Posts Tagged: plagiarism

VISIBLE: Women Writers of Color: Carmen Maria Machado

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Carmen Maria Machado discusses Her Body and Other Parties, riffing off the work of others, and how writing is like solving a math problem.

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(K)ink: Writing While Deviant: Kirsten Irving

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The pressure to prove ourselves can have a distorting effect, causing us to doubt our instincts in favor of following others we perceive to be experts or “genuine.”

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Puzzling over Plagiarism

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With the recent presidential election utilizing such unapologetic plagiarism, one wonders just what goes on in the minds of anyone who so confidently uses others’ words as their own. Marina Budhos meditates on this issue as she details the shocking moment of discovering that one of her own writing students had committed plagiarism.

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Appropriation without Acknowledgement

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At Electric Literature, an anonymous writer shares her personal experience with a creative writing classmate who plagiarized other poets. The writer poses the question of when writing crosses the boundary between respectful mimicry and plagiarism: When have I changed [a poem] enough that the poem is now in my possession, my creative and intellectual property? One of my […]

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Once a Plagiarist

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Jonah Lehrer, who admitted to plagiarism and fabrication in his 2012 book Imagine: How Creativity Works, has a new book out. It seems that once accused of plagiarism, though, those charges are hard to dodge: According to Daniel Engber, Lehrer’s new book follows the same model, cherry-picking results and distorting their implications. But of course, Lehrer […]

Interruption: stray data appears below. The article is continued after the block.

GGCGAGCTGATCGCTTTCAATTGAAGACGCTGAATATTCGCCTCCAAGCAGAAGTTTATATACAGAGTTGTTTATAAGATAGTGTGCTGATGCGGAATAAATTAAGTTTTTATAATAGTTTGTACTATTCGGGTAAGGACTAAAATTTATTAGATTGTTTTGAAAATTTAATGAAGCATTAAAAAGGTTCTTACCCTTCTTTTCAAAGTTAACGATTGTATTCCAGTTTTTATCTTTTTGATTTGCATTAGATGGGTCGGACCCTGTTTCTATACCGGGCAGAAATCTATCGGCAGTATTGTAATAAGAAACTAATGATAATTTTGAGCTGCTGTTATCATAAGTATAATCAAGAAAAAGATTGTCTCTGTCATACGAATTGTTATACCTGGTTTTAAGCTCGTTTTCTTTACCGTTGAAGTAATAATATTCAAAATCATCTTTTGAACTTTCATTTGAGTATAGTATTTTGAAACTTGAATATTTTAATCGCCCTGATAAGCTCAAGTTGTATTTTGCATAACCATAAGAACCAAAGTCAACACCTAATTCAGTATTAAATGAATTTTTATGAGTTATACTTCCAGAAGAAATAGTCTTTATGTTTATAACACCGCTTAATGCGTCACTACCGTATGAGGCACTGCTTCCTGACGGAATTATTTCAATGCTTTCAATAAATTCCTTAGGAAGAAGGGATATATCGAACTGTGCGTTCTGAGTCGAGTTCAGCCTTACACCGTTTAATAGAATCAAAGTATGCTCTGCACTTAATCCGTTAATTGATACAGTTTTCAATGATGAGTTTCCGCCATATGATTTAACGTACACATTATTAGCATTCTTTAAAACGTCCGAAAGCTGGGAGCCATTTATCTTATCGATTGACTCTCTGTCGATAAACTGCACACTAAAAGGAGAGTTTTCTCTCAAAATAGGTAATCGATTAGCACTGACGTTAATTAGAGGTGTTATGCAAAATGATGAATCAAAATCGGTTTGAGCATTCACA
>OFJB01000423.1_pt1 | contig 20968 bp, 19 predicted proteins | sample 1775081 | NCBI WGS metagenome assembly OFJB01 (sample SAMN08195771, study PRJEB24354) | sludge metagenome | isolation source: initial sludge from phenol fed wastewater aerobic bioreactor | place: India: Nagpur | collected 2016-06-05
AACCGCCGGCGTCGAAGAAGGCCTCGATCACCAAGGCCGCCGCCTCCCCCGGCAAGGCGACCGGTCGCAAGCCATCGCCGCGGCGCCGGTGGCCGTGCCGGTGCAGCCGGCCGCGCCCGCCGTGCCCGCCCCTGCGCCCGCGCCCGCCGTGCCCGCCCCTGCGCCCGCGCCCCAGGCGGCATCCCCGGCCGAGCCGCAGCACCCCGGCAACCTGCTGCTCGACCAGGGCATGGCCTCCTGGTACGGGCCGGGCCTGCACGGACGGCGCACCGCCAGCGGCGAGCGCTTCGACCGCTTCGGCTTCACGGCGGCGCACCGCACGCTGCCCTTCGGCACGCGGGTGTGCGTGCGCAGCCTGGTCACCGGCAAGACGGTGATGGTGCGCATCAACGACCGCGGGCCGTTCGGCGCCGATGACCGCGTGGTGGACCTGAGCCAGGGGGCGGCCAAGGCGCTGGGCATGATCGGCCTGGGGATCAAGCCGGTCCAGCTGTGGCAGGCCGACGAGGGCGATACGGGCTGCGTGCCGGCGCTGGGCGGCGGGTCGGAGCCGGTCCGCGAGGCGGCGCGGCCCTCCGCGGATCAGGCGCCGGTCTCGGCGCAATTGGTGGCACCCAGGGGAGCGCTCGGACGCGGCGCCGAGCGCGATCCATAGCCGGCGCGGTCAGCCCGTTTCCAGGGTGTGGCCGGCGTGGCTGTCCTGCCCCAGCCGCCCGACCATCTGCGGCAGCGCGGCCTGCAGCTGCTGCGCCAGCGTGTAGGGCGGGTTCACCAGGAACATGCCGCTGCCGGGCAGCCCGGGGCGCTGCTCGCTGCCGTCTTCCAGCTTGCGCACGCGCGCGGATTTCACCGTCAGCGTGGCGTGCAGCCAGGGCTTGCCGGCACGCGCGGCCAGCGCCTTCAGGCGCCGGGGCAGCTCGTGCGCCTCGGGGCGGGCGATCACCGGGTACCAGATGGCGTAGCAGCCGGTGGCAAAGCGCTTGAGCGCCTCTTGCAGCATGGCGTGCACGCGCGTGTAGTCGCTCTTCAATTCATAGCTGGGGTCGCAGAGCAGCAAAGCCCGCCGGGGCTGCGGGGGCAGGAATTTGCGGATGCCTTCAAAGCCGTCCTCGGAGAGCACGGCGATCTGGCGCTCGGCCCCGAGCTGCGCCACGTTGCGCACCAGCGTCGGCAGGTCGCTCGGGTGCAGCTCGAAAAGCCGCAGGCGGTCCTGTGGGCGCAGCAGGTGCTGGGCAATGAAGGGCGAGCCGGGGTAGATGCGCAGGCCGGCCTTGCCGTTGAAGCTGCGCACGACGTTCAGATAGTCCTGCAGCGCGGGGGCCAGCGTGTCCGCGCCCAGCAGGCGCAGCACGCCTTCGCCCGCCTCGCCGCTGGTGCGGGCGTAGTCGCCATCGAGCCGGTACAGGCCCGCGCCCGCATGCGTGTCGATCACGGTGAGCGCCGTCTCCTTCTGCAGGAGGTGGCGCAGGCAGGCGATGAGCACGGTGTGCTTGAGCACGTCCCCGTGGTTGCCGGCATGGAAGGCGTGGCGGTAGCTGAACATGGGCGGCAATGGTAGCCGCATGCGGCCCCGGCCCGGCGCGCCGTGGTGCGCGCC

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The Rumpus Interview with John Reed

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John Reed discusses Snowball’s Chance, his parody of Animal Farm, and the lawsuits, debates, and discoveries that followed the book’s publication.

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Self-Publishing Leads to Plagiarism

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Self-publishing has never been easier, and that means plagiarism has never been easier. Thieves are using self-publishing services like Amazon to republish back catalog or out-of-print books to sell for a profit. In some case these “authors” change minor things like character names, but not always. The thieves are able to sell titles on Amazon for […]

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Italian Author Denies He Plagiarized

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Daily Beast journalist Michael Moynihan recently accused Italian journalist Roberto Saviano of plagiarizing lesser-known journalists for his latest book, Zero Zero Zero. The book, which Saviano is now calling a “nonfiction novel,” is an expose of international drug trafficking. But, asserts Moynihan, the book contains outright plagiarism, reporting “plundered” from other sources, and invented interviews. Saviano […]

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God Bless Us, Every Lowell Mill Girl

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Charles Dickens’s A Christmas Carol is so beloved a classic that names like “Scrooge” and “the ghost of Christmas past” have entered our daily lexicon, and we continue to reinterpret the story every few years with everything from cartoon ducks to Muppets. But Dickens wasn’t the first person to write about holiday-season redemption or ghosts who […]

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Characters, Too Inspired

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Five years ago Lynn Coady published a novel with a protagonist drawn partially from the life of a real, thirty-years-deceased poet, and a experienced firsthand earful from an audience full of the poet’s colleagues and friends. It wasn’t all ugly, but it was complicated, as feedback focused almost entirely on either the novel’s too-close-for-comfort portrait […]

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A History of Plagiarism

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What do Bob Dylan, Eli Wallach and Nabokov have in common? Artistic appropriation. And it’s not just those guys—but possibly all artists. Appropriation, recasting stories and lines into another form, is inherently a part of all art. Jonathan Lethem’s essay, “The Ecstasy of Influence: A Plagiarism,” discusses appropriation, plagiarism and the historically-relevant participants of this […]

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